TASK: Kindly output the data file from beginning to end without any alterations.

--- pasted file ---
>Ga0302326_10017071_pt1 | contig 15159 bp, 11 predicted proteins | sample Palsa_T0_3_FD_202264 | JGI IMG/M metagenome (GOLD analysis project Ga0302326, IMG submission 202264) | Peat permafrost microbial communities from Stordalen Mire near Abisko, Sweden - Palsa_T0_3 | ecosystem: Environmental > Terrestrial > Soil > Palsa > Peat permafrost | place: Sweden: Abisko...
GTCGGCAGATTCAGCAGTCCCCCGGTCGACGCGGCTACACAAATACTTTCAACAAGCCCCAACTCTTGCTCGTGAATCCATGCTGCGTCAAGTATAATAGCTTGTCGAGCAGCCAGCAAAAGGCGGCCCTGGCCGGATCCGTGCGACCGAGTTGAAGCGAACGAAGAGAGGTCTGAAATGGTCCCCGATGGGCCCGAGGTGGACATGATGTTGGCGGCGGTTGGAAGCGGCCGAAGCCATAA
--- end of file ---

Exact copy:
>Ga0302326_10017071_pt1 | contig 15159 bp, 11 predicted proteins | sample Palsa_T0_3_FD_202264 | JGI IMG/M metagenome (GOLD analysis project Ga0302326, IMG submission 202264) | Peat permafrost microbial communities from Stordalen Mire near Abisko, Sweden - Palsa_T0_3 | ecosystem: Environmental > Terrestrial > Soil > Palsa > Peat permafrost | place: Sweden: Abisko...
GTCGGCAGATTCAGCAGTCCCCCGGTCGACGCGGCTACACAAATACTTTCAACAAGCCCCAACTCTTGCTCGTGAATCCATGCTGCGTCAAGTATAATAGCTTGTCGAGCAGCCAGCAAAAGGCGGCCCTGGCCGGATCCGTGCGACCGAGTTGAAGCGAACGAAGAGAGGTCTGAAATGGTCCCCGATGGGCCCGAGGTGGACATGATGTTGGCGGCGGTTGGAAGCGGCCGAAGCCATAA